The patient was a 36-year-old mother of two, referred in 2016 with a provisional diagnosis of genital graft versus host disease (GVHD). In 2004, four months after the birth of her youngest child, she developed myeloid leukaemia treated successfully with total body irradiation, chemotherapy and subsequent bone marrow transplant. The following year she developed vaginal soreness and fissuring precluding intercourse, which was diagnosed as GVHD. Treatment with vaginal oestrogen and the oral contraceptive pill was of little or no benefit. She appeared fit, with a good recovery and her only complaints apart from vaginal soreness are amenorrhoea, dry eyes, partial lung capacity and partial return of immunity.

Somewhat surprisingly, her vulva appeared normal, with evidence of fourchette fissuring only, and no apparent lichenoid dermatosis, the usual feature of GVHD.1 She did, however, have a clinically apparent vaginitis with slight stenosis of the upper one-third of the vagina. Bimanual findings were normal.

Figure 1. Vaginal smear at initial presentation showing severe vaginitis and parabasal cells (Wright oestrogen is its influence on the regulation
stain x 400).

A stained smear from the vagina consisted mainly of inflammatory cells and parabasal cells, indicative of severe atrophic and/or erosive vaginitis (Figure 1). Her serum oestradiol was unrecordable and her follicle-stimulating hormone (FSH) was 184 IU/L.

She was commenced on oral oestradiol 2mg and medroxyprogesterone acetate 5mg daily and no topical treatment. At review 17 days later, there was relief of genital symptoms. A stained smear from the vagina this time revealed resolution of the vaginitis and consisted almost totally of healthy superficial and intermediate squamous cells (Figure 2).

Figure 2. Vaginal smear 17 days after treatment showing resolution of vaginitis and epithelial maturity (Wright stain x 400).

We present a case with a provisional diagnosis of GVHD with an excellent response to systemic oestrogen replacement. While the first smear findings could have been due to atrophy and/or vaginitis (erosive/autoimmune), her vaginitis and stenosis were typical signs of GVHD and her marked improvement with oestrogen alone suggested lack of oestrogen was her main problem. Her subsequent progress, however, confirmed GVHD was also present.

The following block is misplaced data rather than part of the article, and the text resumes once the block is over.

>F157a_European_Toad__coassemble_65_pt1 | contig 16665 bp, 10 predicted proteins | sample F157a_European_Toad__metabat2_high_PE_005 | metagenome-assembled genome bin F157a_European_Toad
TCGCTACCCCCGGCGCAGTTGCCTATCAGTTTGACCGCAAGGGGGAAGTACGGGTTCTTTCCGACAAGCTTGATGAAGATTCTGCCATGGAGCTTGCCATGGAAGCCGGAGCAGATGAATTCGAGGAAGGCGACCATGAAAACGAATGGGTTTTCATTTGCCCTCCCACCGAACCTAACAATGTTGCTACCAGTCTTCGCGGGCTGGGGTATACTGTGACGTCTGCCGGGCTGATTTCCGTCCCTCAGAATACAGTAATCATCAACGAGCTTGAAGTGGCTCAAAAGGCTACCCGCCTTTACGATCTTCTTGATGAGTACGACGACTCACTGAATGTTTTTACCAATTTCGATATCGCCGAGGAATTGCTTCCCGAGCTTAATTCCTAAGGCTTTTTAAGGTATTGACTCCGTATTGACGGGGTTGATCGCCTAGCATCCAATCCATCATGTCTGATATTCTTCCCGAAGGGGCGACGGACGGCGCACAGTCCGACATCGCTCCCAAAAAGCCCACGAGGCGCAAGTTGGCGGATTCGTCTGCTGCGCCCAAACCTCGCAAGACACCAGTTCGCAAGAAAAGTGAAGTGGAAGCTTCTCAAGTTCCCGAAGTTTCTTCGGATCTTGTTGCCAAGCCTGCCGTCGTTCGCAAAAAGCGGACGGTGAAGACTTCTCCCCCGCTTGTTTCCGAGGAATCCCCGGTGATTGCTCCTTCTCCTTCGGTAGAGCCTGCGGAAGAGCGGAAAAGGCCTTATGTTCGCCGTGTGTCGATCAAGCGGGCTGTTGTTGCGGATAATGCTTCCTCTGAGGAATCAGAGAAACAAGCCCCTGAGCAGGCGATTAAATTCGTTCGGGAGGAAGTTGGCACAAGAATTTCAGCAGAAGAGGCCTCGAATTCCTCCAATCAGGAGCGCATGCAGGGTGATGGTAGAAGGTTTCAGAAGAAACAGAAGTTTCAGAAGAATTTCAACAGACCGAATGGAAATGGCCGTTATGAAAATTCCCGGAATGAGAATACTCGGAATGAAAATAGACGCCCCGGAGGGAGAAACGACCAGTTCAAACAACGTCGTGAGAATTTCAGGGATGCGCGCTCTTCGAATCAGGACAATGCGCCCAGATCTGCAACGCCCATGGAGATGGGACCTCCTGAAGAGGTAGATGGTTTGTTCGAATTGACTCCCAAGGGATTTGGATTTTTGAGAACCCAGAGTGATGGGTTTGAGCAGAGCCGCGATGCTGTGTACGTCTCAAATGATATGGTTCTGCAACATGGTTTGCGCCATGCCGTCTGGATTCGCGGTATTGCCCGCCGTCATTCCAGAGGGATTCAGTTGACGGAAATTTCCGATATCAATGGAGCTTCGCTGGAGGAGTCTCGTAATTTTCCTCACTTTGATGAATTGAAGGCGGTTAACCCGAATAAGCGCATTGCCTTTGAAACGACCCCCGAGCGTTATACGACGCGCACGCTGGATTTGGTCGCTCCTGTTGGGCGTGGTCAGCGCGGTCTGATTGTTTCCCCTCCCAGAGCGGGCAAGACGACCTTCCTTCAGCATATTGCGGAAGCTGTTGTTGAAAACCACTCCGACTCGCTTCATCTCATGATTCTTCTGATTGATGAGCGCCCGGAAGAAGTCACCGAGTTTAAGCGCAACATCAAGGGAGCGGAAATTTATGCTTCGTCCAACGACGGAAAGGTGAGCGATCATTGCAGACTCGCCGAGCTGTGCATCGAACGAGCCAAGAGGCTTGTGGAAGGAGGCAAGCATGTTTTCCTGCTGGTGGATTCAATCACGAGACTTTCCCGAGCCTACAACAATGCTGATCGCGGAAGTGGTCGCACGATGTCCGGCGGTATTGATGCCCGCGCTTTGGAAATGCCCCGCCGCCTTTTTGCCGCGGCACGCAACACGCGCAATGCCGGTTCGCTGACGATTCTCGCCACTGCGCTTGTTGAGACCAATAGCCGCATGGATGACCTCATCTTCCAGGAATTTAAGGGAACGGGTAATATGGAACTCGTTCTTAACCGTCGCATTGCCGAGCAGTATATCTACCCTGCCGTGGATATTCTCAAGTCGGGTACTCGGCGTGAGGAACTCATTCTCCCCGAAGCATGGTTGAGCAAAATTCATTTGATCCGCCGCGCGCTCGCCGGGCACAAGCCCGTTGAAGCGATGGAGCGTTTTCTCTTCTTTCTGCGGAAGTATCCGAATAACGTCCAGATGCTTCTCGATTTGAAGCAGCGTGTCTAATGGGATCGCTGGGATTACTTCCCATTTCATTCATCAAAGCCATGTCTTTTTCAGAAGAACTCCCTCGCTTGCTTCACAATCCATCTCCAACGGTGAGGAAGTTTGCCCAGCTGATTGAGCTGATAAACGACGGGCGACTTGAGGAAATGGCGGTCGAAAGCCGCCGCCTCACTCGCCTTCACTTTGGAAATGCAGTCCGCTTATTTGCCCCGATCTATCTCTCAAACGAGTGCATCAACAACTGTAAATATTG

Oestrogen improves symptoms in vaginal GVHD2 and not all patients with vulvovaginal GVDH require immunosuppresive therapy. Treatment with oestrogen replacement alone at an optimal dosage avoids the increased risk of local infectious complications, especially fungal infections, that may follow topical steroids. One mechanism for the improvement with oestrogen is its influence on the regulation of the immune system of the lower female genital tract.3 Despite her improvement with oestrogen alone, the patient remains under close surveillance in case of relapse of her GVHD, as prompt diagnosis and appropriate therapy may prevent the development of severe forms of GVHD and the need for surgery.

The treatment of vaginal atrophy is somewhat controversial.4 5 It is almost always due to oestrogen lack and replacement of oestrogen is the usual treatment. One author (GD) has a strong preference for systemic oestrogen replacement6 because of complications of vaginal oestrogen, including dosage difficulties and their consequences and contact dermatitis from prolonged usage. Furthermore, the woman relying on topical replacement misses out on the benefits of systemic menopausal hormone therapy (MHT), such as the prevention of osteoporosis as well as relief of any other menopausal symptoms. This case lends further weight to the contention that the best treatment for atrophic vaginitis is systemic oestradiol, which can be monitored if necessary with a serum oestradiol and FSH. A serum oestradiol over 150pmol/L guarantees vaginal oestrogenisation.7

Follow up

The patient returned 20 weeks after the initial consultation, still taking MHT, complaining of a sensation of dryness and ‘splitting’ affecting the vulva. Examination revealed minimal inflammatory changes only, but in view of the complexity of the case, a biopsy was taken from the interlabial sulcus from where most of her discomfort arose. The histology (Figures 3 and 4) was indicative of GVHD with the characteristic ‘lichenoid’ features. She was rendered free of symptoms and signs with topical 1% hydrocortisone.

Figure 3. Subsequent biopsy interlabial sulcus.

Figure 4. Subsequent biopsy interlabial sulcus.

The management of this rather complex case was expedited by the use of office microscopy by one of the authors (GD) and adds support for the ongoing teaching of this technique, particularly to those with a special interest in vulvovaginal disorders.8